myself, while I grew and renovated myself.
I am here to propose a new type of painting, though
still linked to writing. A relevant writing, as
if overwhelmed by the four elements.
How do you make one of these paintings?
You work on the matter, making it as soft as clay.
You work in tension, because each sign must maintain
a certain structural consistency.
In order to obtain this, I think of the fragment
of a word, one of my words like mare (sea), onda
(wave), erba (grass), alba (dawn).
This allows me to never make the sign redundant,
to not change it into a pattern, but to give it
the same elasticity of a handwriting, the same variability
of a wave.
The four elements have always been present in my
work. I now managed to make them live together,
making up a technique of my own.
Sometimes it is the wind that gives air to the painting,
some other times it is the water that creates the
rain effect, some other times it is fire that burns
the sign until it crumples it up, others it is the
earth, the idea of the loved earth, to enter the
painting like a furrow.
When I am in my studio I feel myself boil, like
a volcano. I work in a trance until I am exhausted.
In the evening, when I lock the door behind me,
I don't think of my paintings anymore. I dive into
what surrounds me, the surroundings of Calcata.
The green of the woods, the noise of the stream,
the sun that rises and sets behind the hill, the
moon that encloses the village in an enchanted net,
the memories that come and go like night birds.
And sometimes they caress you and give you sense
of cold, some other times, a sense of heat.
In the morning, when I open the door again, my paintings
are there, looking at me from another life. They
seem so beautiful or so ugly to me. I face the ugly
ones as enemies. I start a body-to-body fight, until
the colours start singing again, until the structure
works. By structure I mean the space that the painting
captures and the space it rejects. The air around
it and the load-bearing shadow, the connections
between the warm shades and the cold ones.
It is an ambition of mine to make every painting
that leaves my studio crunchy as freshly baked bread
and, just like bread, warm.
Oven and bread; painting and woman; maybe these
binomials hold the mystery of sensual vitalism that
inspires my nature and the sign of my difference.
When I rip and tear, when I gather, around my sign,
crumpled up draughts of wind, I don't think of Lucio
Fontana; I think of Artemisia Gentileschi.
I feel the rage with which the great Caravaggian
painter reveals that a woman artist can be fierce
when she is forced to survive.
And excuse the emphasis!
Rome, December 1995
Letters to Van Gogh
I have always felt an irrational love for the act
of writing, before that of drawing. I was fascinated
by my grandmother's handwriting and by my father's,
inclined to the right, coloured in blue or green.
I still wasn't able to read (but I learnt at four)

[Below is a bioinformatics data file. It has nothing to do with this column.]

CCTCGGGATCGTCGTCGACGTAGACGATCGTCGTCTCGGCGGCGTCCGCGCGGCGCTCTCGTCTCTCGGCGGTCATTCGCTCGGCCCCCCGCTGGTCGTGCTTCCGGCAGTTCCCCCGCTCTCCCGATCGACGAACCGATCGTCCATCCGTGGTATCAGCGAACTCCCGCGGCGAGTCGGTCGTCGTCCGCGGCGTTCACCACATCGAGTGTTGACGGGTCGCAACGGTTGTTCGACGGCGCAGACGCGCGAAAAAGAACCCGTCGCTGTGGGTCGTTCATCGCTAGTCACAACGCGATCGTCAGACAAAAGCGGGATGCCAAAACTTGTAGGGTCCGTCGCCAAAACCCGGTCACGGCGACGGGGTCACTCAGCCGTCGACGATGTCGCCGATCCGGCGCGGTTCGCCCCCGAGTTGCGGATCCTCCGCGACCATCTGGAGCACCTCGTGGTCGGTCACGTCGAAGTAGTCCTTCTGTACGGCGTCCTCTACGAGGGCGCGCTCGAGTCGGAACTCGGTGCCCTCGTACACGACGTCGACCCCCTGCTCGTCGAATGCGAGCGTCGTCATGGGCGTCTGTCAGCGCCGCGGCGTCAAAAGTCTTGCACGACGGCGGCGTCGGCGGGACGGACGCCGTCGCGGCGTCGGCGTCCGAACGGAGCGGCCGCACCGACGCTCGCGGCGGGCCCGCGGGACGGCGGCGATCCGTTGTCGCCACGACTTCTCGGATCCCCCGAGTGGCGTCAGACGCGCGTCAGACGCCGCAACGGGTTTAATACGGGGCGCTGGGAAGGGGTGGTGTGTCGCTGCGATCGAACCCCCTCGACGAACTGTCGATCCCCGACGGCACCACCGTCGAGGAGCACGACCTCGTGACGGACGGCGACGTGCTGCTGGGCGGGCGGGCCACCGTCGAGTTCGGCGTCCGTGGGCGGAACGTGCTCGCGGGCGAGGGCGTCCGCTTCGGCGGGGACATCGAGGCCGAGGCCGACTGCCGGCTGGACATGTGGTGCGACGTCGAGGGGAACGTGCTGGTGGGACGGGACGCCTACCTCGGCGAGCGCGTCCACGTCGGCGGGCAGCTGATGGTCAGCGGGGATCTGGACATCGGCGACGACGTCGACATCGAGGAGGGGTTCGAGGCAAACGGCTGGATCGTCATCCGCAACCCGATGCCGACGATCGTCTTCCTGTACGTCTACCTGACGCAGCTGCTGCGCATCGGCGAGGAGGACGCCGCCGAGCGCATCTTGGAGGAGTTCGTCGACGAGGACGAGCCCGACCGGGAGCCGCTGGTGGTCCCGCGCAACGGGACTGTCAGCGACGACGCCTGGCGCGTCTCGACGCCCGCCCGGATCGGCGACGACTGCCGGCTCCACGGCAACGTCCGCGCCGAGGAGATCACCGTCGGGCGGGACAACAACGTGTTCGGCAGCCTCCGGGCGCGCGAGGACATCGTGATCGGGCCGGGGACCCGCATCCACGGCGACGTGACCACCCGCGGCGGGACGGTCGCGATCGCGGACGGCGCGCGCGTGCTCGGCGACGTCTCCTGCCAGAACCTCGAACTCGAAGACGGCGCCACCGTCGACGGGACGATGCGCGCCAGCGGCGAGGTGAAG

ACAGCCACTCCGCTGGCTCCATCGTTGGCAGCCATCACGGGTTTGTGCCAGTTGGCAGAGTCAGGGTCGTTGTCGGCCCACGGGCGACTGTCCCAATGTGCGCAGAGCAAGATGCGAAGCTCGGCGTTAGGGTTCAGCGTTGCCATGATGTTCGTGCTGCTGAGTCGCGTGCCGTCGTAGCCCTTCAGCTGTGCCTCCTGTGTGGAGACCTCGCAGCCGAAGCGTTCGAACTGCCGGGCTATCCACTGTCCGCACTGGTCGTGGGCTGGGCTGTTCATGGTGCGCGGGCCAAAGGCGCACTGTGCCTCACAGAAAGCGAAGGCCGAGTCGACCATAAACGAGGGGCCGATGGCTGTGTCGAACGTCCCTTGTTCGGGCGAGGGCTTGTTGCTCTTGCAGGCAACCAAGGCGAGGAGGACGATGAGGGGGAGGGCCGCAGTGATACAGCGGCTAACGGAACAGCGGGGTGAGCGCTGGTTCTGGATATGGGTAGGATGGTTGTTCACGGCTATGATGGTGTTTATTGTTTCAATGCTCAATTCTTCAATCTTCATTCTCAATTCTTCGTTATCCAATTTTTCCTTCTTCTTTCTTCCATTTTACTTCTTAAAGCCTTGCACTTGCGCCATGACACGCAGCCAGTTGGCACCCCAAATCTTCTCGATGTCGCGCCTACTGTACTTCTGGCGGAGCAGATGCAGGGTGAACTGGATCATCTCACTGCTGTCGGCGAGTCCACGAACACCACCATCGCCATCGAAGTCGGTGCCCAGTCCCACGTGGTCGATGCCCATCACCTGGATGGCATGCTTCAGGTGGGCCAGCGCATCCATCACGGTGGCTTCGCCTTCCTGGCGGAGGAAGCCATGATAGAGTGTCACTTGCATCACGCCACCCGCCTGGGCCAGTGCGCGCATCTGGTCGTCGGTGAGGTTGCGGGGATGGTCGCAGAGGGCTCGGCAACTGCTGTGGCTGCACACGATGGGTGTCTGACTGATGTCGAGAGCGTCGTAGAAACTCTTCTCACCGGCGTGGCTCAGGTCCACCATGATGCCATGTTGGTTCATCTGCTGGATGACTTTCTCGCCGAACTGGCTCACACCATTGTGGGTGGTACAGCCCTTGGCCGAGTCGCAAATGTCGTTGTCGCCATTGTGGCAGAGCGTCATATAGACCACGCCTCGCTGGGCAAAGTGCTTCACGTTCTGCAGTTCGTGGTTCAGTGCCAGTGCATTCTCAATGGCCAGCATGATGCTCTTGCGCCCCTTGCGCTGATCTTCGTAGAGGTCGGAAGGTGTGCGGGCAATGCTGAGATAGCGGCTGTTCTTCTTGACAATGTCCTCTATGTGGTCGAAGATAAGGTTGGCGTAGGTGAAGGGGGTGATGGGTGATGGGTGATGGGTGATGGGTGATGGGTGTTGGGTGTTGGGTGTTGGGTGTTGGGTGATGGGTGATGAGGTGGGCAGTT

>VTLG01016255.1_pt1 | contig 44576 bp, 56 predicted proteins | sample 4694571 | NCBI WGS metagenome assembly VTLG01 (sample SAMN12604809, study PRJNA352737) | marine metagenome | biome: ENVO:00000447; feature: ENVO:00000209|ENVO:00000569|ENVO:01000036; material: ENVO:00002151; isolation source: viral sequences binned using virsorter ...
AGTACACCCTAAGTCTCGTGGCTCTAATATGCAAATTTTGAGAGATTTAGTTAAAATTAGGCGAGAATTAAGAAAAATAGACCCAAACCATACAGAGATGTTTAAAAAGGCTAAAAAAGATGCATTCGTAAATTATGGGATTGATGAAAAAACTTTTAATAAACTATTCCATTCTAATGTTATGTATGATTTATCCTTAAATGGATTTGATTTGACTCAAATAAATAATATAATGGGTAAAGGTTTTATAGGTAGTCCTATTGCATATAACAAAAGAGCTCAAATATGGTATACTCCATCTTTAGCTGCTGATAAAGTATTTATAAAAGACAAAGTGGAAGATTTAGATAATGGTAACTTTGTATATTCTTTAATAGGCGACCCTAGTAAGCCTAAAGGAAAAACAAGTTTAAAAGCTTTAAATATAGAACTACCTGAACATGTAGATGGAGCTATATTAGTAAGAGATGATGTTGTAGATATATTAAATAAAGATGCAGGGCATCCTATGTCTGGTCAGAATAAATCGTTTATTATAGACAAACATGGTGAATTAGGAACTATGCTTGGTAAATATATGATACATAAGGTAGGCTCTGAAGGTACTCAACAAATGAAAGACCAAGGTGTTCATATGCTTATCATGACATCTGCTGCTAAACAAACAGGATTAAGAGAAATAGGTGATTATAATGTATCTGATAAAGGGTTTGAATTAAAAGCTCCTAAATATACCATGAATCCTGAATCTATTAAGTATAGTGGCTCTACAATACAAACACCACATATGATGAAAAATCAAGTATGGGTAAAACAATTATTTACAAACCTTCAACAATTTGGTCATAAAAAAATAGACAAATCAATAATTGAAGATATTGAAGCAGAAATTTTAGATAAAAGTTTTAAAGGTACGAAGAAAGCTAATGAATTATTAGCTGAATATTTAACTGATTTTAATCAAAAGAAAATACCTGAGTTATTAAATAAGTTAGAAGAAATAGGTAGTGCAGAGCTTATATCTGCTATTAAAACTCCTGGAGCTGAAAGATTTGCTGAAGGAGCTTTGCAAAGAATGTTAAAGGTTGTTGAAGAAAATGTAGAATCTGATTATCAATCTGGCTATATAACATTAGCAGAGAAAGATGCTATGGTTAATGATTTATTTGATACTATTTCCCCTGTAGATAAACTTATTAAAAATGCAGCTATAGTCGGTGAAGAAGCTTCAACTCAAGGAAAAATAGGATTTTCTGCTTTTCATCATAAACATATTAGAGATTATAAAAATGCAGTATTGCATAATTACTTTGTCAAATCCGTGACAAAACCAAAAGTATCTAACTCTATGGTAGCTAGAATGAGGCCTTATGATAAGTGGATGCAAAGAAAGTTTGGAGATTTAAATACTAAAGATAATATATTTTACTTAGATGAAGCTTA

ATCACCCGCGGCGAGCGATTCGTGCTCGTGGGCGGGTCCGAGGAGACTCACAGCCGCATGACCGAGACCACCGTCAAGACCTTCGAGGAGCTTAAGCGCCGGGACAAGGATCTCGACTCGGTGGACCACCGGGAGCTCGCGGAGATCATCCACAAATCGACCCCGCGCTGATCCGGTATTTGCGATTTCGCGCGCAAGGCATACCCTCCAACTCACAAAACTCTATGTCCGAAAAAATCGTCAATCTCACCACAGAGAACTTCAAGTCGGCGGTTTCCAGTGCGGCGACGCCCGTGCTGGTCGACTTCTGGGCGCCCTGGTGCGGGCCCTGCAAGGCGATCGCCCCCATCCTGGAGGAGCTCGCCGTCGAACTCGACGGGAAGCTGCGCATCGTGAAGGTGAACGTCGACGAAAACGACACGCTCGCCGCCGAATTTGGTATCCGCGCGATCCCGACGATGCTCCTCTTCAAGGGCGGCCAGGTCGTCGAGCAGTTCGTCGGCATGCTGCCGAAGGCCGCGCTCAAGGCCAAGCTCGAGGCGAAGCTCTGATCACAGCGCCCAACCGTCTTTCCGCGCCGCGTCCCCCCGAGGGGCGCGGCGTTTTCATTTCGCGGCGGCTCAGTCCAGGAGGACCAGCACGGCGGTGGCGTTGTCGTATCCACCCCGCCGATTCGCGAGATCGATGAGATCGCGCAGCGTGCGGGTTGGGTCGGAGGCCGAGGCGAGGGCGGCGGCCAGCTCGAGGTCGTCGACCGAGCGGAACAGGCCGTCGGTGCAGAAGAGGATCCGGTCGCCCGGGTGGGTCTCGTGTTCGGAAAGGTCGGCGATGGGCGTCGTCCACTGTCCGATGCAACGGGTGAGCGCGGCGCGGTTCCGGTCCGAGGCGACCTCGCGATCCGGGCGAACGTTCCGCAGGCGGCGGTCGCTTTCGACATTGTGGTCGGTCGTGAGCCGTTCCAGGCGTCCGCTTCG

when I first took a pen-nib in my hands, plunged
it into a small bottle of green ink and voluptuously
filled the sheets of a black covered copybook. I
traced odd signs, carefully inclined to the right,
like the handwriting of the adults. I believed I
was writing all that I now think and know how to
express and that was enough for me. During adulthood
I have always written letters to everybody, to understand
myself and to understand, to console me and to console.
In my archive I keep hundreds of letters written
to my mother during the years at the boarding-school.
Small, harrowing sheets, decorated with blue ink
and little naïve drawings, blurred by tears.
Then, after the years at the academy and the painting
apprenticeship I found out again and took possession
of the poetry of the copybook pages and the children's
blackboards. But I was an educated woman by then
and through my painting I played the child as well
as the child used to play the adult. So the child
of the seventies dedicated to Van Gogh her canvas
filled with a coloured writing, woven out of words
like corn, crow, sky; or else canvas whose background
was as black as the blackboards with this writing
Composition: paint a cornfield with crows on
But - like all the things you find by chance, effortlessly
- I did not appreciate that intuition and did not
work it out the way I should have. I had to go on
for a research whose goals were always farther.
In the year two thousand I met Ronald de Leeuw,
nowadays director of the Rijksmuseum, but before
then of the Van Gogh Museum. Ronald gave me as a
present the books he wrote collecting the letters
Vincent sent his brother Theo or even the letters
written by friends after Vincent's death. Reading
those letters, so rich in nuances and poetry, filled
with suggestions on life and painting, the imitative
instinct of childhood came back to me. So, together
with a new friendship (with Ronald), these new paintings
(for Vincent) were born. Their background is a light
blue, like the ancient writing paper. There are
blurred parts, rubbings, superimpositions of sentences
and images just like in a notebook or on a blackboard.
Then, of course, there is Van Gogh. Symbol of all
those artists that work silently, believing in painting,
keeping themselves from limelight. Then, of course,
there is me. An old child that after thirty years
goes back to a work left unfinished, allowing herself
the right to appreciate the importance of her own
invention. In some paintings in fact you will find
a "well" or a "good"
a bit of self-encouragement
Calcata, March 1985